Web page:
The American supercarrier USS John C. Stennis, two destroyers, two cruisers, and the USS Blue Ridge, a floating command center and theflagship of the 7th Fleet, have all entered the South China Sea within the last 100 hours. The massive show of force comes as tensions over China’s South China Sea military island outposts continue to rise.

It is a foregone conclusion that China will be heavily militarizing their artificially-created islands in the South China Sea, likely resulting in a chain of invisible threat rings that overlap their way across nearly the entire disputed body of water. So far traditional diplomacy has not stopped this eventuality, and the best the U.S. has done is to sail within the supposed territorial waters of these islands as part of high-profile freedom of navigation exercises.

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In recent months, the American military has sent several other ships on Freedom of Navigation missions, including multiple destroyers, cruisers, littoral combat ships, and amphibious assault ships, but never on such a massive scale.

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There are alternative strategies that the U.S. could use instead of just a temporary naval presence in the area, but the Obama administration has stayed with the freedom of navigation option, and the most intimidating way to do it is by sailing a carrier strike group into the region. And that is exactly what is happening now.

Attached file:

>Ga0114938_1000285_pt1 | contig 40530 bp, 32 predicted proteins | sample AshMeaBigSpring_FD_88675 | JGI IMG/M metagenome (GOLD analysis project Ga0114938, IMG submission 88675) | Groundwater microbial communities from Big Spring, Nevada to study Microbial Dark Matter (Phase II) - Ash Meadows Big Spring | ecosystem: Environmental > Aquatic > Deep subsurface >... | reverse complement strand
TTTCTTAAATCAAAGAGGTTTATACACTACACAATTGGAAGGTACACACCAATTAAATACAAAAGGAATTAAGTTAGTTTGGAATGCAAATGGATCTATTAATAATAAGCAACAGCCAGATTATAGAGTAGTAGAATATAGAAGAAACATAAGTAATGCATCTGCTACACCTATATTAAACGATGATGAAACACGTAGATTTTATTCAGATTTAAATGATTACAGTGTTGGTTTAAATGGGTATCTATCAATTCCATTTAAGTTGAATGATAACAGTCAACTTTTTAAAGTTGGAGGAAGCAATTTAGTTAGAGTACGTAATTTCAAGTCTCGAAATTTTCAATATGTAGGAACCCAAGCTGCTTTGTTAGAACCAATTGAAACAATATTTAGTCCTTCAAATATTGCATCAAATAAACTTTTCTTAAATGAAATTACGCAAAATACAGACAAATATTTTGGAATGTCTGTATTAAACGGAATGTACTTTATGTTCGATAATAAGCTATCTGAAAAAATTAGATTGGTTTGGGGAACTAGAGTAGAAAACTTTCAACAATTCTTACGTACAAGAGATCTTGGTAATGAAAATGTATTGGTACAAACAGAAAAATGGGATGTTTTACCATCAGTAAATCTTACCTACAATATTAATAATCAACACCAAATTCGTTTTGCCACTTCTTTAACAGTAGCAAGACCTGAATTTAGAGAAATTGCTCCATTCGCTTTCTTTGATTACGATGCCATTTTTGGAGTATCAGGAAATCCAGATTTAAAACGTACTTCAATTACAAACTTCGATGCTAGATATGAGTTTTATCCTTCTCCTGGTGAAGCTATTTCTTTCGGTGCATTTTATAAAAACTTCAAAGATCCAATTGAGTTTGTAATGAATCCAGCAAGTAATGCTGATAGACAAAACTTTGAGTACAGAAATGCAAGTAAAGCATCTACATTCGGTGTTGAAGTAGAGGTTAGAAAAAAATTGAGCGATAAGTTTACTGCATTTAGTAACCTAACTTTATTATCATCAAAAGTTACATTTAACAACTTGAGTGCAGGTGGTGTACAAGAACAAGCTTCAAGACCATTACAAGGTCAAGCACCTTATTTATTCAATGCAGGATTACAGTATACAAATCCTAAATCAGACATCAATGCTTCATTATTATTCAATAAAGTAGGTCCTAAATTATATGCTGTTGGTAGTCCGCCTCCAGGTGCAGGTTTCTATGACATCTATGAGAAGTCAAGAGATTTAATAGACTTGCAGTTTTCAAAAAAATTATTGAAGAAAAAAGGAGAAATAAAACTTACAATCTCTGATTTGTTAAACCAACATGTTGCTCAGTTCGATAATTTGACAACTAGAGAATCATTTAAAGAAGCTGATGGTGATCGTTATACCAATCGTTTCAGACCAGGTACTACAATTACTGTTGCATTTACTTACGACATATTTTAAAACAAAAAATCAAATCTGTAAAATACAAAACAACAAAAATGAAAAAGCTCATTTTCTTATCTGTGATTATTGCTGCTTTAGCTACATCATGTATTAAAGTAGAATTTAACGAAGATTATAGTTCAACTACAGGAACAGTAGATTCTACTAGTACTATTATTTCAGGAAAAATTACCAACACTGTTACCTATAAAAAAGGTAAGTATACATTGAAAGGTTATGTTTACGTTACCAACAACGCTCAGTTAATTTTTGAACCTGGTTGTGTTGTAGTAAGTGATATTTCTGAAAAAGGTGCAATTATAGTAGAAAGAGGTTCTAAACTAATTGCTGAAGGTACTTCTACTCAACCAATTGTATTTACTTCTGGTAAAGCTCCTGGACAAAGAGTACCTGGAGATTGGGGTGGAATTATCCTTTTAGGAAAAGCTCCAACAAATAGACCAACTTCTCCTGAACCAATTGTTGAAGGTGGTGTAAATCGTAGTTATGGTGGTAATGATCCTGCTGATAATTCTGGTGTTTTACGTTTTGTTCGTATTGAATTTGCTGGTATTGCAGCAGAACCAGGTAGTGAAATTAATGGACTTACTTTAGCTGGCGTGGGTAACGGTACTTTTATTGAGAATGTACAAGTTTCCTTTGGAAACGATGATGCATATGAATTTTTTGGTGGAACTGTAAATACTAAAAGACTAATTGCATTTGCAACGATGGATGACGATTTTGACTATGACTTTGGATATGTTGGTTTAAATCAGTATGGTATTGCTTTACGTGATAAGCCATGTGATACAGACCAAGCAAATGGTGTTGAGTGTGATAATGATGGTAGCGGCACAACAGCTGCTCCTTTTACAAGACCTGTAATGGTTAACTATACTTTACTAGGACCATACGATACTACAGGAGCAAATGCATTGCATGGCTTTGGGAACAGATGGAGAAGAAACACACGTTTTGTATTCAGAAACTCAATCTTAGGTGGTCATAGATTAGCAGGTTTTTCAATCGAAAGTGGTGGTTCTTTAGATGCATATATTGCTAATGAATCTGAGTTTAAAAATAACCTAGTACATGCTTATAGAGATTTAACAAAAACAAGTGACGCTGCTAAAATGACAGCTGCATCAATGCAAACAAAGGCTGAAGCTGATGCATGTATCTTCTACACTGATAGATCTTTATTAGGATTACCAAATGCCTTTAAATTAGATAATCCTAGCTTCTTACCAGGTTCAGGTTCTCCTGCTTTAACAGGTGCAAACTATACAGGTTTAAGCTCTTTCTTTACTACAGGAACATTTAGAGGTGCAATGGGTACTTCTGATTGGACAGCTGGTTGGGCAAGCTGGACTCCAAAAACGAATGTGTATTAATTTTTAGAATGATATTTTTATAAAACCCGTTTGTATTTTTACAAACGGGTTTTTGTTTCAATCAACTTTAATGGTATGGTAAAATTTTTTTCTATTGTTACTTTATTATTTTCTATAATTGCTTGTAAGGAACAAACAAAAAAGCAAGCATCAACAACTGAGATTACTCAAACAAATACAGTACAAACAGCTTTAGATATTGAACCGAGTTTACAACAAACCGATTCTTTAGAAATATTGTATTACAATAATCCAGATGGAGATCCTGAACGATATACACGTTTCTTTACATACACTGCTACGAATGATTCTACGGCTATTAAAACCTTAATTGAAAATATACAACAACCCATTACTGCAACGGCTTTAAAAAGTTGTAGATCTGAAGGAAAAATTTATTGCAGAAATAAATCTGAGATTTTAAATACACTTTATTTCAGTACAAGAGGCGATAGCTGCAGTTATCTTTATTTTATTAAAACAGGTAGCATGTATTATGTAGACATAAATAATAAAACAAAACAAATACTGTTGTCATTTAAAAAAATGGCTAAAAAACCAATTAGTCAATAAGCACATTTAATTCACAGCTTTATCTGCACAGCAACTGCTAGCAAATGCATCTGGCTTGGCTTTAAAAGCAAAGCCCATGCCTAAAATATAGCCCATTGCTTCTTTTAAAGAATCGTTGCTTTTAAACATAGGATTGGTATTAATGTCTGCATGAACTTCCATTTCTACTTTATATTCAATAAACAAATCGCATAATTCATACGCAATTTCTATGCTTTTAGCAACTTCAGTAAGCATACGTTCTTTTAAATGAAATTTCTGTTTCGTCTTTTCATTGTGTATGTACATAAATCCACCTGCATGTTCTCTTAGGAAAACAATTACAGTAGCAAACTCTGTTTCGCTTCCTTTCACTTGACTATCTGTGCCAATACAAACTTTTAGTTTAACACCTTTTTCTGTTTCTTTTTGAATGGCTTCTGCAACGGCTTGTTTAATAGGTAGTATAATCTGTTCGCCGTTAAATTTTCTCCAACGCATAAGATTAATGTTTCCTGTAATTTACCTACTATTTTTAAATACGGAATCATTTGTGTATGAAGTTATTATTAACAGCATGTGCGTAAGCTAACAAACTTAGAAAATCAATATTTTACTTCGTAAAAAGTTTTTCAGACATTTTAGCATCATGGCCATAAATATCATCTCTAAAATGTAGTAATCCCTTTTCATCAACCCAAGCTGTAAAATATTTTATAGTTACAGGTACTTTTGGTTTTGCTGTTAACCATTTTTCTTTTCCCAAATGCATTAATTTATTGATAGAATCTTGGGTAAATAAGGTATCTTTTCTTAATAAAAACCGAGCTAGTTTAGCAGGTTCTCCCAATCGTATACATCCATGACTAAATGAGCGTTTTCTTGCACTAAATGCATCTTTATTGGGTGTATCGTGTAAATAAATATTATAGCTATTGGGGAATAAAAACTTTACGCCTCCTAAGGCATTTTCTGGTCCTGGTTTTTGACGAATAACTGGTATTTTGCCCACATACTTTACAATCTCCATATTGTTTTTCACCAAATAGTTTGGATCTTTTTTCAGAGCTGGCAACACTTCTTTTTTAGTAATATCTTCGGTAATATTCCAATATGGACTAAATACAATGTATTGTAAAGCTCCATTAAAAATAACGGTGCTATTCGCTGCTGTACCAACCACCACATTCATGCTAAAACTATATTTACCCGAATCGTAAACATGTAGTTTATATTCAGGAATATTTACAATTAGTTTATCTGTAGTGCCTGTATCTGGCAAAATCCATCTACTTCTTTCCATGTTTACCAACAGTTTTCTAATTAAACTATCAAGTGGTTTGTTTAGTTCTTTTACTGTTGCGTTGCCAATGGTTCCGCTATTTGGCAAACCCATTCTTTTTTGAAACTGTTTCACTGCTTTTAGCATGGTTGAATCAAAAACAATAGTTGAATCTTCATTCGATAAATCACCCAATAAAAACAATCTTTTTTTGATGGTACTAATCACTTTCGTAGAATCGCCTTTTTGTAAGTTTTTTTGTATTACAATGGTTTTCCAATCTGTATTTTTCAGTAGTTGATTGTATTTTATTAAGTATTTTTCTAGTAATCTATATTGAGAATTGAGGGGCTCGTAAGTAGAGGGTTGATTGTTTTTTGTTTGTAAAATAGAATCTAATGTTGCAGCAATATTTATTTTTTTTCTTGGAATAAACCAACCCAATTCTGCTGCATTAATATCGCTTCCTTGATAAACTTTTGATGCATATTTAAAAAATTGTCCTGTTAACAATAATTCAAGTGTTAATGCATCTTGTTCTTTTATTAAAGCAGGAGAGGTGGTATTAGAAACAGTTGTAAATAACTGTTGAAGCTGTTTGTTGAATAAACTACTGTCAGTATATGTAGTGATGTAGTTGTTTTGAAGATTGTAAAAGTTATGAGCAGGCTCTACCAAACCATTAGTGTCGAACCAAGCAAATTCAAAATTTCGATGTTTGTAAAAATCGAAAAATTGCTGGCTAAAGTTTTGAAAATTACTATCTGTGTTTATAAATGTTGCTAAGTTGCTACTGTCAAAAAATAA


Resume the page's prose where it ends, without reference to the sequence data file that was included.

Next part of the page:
The presence of the Stennis carrier strike group, along with an extra cruiser and the USS Blue Ridge, sends a huge message to China about the nature of the South China Sea, and American intention to challenge any Chinese sovereignty claims with massive military displays. That is, until the islands become fully armed, at which point the military and diplomatic equation becomes much more complex and volatile.

The command and control ship USS Blue Ridge

Everything seems to be going as planned so far, according to the 7th Fleet, although Captain Greg Huffman of the Stennis did make a somewhat ominous point of saying that the carrier group is spotting a larger number of Chinese ships than it normally encounters.

The U.S. has called for a new coalition aimed at keeping a more steady presence in the South China Sea, including Australia, India, and Japan. Getting India, with its blossoming maritime might, involved as a partner in such an operation would be a huge coup for the United States.

This same trio of regional power players, along with the U.S., have announced that they will be executing large-scale cooperative exercises in the South China Sea later this year. This action will likely anger China, but it shows that China will not be able to claim one of the world’s largest shipping lanes, which is also rich in energy reserves and fishing stocks, as its own without a challenge.

Images via US Navy